Their panel discussed the equality, access and opportunity in related to the arts.  "My job is to open a door and jam a crutch in it" Claire Cunningham was talking about advocacy and leadership. They examined training, creation, distribution and audience across art forms, including performance, visual arts, broadcast media and music. "Do disabled artists working in certain art forms get more opportunities than in others?"

I personally agree with it. In Indonesia, mostly young disabilities have good skill in performance, however limited inclusive class outside special needs school limits any chance. 
After following this talkshow, I have plan for discuss with a few founders of Dance Club to collaborate and open new inclusive class. My challenge is manage my time and look find any grant. 

  • Just A Few Words
Grapple with the awkward trials of self-expression in this darkly comic one-man play by StammerMouth. Just a few words to say how you feel. Shouldn't take long. Except Nye-Russell-Thompson has a stammer. Seeing as timing is not his strong point, he thought it would be helpful to write his thoughts on 140 A3 cards, but now they won't stop interrupting him. Aww! this is my favourite performer. Look into the mind of a person who stammers in this performance, which was nominated for a total theatre award at Edinburgh Festival Fringe 2015 (upload his video soon).

I'm sure Indonesian citizen didn't even know about invisible disability, such as stammer mouth. Thus, if there are Indonesian children with invisible disability, please let them explore and show their NEW talent, Indonesia citizen will learn to more respect their special needs.
  • The Musical - Assisted Suicide
On 11 September 2015, MPs voted overwhelmingly against legalising assisted suicide. Opinion polls would have you believe that the majority of the UK population believe it's a humane choice to legalise assisted suicide for terminally ill or disabled people, but Liz Carr and many other disabled people disagree. Confronting the lack of creative work exploring this most topical taboo, she joins director - Mark Whitelaw and composer - Ian Hill and a cast of performers to express an important and often unheard perspective through the medium of musical theatre "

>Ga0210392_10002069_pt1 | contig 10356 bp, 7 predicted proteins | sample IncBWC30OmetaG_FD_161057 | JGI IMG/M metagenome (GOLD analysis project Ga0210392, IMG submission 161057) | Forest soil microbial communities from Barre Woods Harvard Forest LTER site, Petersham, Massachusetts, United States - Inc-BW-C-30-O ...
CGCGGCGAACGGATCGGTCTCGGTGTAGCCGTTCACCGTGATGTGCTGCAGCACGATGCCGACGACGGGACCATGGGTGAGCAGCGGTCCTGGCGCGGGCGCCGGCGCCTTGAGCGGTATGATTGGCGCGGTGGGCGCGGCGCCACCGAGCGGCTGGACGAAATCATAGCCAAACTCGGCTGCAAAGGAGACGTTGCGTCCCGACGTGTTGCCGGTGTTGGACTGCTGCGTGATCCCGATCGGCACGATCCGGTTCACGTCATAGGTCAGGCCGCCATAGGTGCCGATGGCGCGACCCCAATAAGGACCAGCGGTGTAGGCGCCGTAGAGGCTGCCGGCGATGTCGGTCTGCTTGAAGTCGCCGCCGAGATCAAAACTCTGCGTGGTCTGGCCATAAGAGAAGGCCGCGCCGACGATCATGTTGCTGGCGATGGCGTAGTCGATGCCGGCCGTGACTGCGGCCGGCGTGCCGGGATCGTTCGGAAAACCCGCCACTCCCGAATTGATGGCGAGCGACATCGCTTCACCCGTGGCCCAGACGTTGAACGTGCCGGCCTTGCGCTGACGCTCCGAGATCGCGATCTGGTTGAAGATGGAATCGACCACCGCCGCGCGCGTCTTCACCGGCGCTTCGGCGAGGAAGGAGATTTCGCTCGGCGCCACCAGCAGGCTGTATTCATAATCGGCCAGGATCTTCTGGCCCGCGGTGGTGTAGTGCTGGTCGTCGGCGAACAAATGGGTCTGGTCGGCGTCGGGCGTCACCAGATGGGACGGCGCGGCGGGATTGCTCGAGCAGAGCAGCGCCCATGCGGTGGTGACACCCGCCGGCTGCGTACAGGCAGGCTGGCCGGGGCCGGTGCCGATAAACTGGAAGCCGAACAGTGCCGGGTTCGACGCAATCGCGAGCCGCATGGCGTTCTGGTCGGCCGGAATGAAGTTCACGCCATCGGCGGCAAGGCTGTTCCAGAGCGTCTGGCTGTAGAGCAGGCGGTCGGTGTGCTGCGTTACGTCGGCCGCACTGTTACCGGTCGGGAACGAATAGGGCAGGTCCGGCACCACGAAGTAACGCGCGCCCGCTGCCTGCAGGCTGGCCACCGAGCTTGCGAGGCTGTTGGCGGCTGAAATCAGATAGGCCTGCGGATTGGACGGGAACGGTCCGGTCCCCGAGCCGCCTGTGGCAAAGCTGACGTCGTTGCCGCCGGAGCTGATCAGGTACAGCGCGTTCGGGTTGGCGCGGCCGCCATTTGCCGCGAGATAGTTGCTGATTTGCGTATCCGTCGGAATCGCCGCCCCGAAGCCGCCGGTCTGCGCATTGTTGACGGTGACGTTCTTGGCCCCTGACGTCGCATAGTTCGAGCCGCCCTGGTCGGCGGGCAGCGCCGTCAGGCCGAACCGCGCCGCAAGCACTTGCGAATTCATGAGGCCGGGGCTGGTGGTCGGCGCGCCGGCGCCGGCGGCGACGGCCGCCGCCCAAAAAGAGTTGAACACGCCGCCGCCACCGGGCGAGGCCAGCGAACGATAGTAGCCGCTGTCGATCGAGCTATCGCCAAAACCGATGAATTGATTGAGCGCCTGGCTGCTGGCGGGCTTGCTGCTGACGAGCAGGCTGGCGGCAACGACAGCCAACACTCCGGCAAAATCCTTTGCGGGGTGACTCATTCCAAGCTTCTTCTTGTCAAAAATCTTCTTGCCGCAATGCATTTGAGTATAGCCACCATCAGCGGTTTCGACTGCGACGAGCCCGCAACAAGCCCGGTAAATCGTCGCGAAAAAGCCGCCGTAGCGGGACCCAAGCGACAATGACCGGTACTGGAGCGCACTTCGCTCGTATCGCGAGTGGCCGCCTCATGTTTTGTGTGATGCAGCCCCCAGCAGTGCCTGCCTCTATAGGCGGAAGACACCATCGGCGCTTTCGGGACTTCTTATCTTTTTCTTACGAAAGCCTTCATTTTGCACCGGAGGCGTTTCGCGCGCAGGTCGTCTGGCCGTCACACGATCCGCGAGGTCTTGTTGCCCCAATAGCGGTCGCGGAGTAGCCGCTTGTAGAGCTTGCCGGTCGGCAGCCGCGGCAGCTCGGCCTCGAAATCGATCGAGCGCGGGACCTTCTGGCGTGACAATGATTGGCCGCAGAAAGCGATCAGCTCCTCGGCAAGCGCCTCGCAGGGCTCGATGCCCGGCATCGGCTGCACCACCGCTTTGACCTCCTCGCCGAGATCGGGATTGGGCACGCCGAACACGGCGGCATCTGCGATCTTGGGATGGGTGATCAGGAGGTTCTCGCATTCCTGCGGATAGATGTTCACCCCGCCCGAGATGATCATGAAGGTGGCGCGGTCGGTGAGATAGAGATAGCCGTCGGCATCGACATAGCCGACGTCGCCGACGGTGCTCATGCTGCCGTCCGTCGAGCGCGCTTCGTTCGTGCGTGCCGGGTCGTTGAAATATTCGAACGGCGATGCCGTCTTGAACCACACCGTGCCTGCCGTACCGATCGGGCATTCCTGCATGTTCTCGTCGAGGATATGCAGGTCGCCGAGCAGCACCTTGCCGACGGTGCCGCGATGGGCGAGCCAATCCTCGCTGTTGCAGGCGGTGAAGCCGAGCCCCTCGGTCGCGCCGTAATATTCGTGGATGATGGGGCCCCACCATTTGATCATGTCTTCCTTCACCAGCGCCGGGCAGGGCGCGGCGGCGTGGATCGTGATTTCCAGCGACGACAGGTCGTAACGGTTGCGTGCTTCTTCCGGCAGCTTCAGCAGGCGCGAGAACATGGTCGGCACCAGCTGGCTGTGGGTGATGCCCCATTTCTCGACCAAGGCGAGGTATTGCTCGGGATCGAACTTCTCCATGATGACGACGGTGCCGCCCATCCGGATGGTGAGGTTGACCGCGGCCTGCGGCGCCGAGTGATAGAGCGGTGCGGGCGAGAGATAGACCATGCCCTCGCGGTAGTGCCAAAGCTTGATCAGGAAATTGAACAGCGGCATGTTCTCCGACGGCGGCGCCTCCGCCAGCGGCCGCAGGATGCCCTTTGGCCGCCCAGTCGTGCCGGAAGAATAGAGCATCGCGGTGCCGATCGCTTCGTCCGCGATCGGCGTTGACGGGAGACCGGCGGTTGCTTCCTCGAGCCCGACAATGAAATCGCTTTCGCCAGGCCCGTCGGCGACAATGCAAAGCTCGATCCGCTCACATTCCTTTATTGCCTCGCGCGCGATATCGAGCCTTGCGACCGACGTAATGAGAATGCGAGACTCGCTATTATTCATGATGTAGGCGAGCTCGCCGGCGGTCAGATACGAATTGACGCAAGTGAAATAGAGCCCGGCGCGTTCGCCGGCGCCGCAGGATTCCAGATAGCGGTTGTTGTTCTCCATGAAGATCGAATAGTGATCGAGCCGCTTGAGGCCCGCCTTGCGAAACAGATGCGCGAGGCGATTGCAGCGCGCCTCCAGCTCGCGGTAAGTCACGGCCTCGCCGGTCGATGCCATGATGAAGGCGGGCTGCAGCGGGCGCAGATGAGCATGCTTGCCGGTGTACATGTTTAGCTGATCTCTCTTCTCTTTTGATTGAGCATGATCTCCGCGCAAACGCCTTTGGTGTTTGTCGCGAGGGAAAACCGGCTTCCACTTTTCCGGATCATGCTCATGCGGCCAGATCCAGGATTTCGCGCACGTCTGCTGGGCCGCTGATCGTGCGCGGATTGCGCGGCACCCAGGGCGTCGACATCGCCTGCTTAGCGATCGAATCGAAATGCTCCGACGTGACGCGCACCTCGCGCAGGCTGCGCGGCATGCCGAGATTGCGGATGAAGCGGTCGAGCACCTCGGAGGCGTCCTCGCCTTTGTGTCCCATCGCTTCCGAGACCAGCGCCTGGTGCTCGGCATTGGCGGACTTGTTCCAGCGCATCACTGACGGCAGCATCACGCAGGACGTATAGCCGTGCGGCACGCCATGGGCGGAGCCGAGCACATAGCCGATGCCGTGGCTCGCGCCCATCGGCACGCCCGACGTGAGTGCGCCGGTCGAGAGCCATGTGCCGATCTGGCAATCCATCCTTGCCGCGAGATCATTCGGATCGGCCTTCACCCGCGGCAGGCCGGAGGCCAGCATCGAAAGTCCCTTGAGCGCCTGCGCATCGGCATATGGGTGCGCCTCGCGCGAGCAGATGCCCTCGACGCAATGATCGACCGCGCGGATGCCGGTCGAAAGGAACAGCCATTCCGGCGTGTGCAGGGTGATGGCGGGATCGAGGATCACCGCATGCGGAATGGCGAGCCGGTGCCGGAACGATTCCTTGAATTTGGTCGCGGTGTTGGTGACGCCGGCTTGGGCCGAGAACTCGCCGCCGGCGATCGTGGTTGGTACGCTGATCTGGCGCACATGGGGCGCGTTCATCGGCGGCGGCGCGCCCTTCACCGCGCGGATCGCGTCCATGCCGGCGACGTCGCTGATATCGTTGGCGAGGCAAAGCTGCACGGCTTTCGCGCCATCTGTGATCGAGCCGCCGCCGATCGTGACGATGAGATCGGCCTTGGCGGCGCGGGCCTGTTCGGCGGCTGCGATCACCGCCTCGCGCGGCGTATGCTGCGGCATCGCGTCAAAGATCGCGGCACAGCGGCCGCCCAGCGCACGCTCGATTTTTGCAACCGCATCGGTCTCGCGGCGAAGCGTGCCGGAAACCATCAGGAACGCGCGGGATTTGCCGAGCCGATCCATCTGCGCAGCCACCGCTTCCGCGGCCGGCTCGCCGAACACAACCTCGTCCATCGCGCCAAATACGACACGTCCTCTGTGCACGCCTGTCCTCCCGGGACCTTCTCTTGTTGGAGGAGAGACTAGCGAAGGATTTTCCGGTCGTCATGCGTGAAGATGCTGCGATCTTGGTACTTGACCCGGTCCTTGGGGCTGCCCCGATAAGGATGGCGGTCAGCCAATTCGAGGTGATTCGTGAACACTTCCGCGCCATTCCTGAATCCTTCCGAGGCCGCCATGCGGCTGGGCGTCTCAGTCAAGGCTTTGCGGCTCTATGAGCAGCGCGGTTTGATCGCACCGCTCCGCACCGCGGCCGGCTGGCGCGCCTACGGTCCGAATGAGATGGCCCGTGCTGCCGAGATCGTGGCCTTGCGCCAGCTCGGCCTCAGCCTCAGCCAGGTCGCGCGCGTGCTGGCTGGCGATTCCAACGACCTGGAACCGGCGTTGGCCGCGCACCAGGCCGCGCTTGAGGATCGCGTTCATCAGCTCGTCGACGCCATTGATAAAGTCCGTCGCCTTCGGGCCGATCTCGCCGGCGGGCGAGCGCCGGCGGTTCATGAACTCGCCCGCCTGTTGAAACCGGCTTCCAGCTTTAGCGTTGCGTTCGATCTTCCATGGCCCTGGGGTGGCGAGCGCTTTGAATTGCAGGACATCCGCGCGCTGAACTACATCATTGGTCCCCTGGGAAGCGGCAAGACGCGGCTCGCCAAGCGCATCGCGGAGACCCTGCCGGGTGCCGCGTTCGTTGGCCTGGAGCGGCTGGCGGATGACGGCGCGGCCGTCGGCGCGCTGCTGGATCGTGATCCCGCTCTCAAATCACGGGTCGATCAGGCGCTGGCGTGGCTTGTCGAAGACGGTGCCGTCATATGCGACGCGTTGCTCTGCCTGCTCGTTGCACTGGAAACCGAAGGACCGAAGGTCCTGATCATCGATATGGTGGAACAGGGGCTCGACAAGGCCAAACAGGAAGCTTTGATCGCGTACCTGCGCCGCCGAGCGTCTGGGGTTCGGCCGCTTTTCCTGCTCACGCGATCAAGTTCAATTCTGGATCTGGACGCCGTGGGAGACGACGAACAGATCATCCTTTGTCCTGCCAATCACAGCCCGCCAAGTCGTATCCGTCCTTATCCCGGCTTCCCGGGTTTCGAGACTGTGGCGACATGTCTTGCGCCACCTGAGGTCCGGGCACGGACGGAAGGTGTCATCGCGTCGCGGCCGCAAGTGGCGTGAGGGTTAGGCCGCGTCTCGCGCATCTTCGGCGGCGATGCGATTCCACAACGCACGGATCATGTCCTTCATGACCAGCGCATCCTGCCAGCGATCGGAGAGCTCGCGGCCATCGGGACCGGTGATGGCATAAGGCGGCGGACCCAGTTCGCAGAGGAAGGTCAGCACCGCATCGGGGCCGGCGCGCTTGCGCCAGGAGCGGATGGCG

Assisted Suicide: The Musical provokes and entertains in equal doses, moving in turns from a Butlin’s Redcoat aesthetic, to the hospital hoist, to the conference room and then to a sparser stage where Carr is very at home in direct engagement with her audience.

Changing tempo from in-depth dialogue to unashamed entertainment, at its core the show is essentially about our shared humanity and how we navigate the turbulent waters of understanding what it means to be a disabled person in today’s society.

The denouement shows a reflective side of Liz Carr with the sweet, melodic duet that she has with herself via a screen persona. ‘Close the Door’ gives her the chance to express the inner-turmoil around personal confrontations that her campaigning has opened up for her. 
My youth disability community called Young Voices Indonesia love musical theatre. Unfortunately, mostly friends with blind and wheelchair get the chance to improve and show their song performance already. I hope someday founders of theatre will be willing to support friends with blind and wheelchair to collaborate with Deaf friends in making first musical theatre by providing experienced choreographer.

  • Nama Ato : Japanese Outsider Art

Takako Shiraiwa from Atelier Corners discussed about the playful 'Makoot' dolls of Makoto Okawa. Makoto passed away in early 2016, Takako shared a tears story that "Once he started producing, his facial expression changed completely and his sincere attitude and power of concentration created his own world, away from others. During his Makoot production, he put life into a block of wool, one after another, with an outstanding sense of speed. His work continues to communicate with us all"

    • Doorways Project 
    Hear about Bekki's research and the process of making the work and joined her and Shiri in discussing attitudes towards homelessness, the role of art as social commentary and the wider political and cultural context was my super new lesson!
    Inspired by her experience of life on the streets, Bekki Permian's sound installation explores homeless culture through the personal stories of society's most silenced people. Her research- based work investigates issues of homelessness and mental health and has been shown across the UK and internationally.
    "If homeless people ask you about what is time now, it doesn't mean they ask your money. They only want to make sure that doesn't time for doing something"
    "Catch the stories it in hidden corner" #DoorwaysProject

    After Hana and I turn, Belinda and Mariska Febriyani from Ballet Indonesia Foundation visited Unlimited Festival in Tramway , Glasgow - Scotland, from 15 - 21 September 2016 https://www.britishcouncil.id/unlimited-menurut-ballet-id.

    WISH US LUCK for making new collaborations soon :D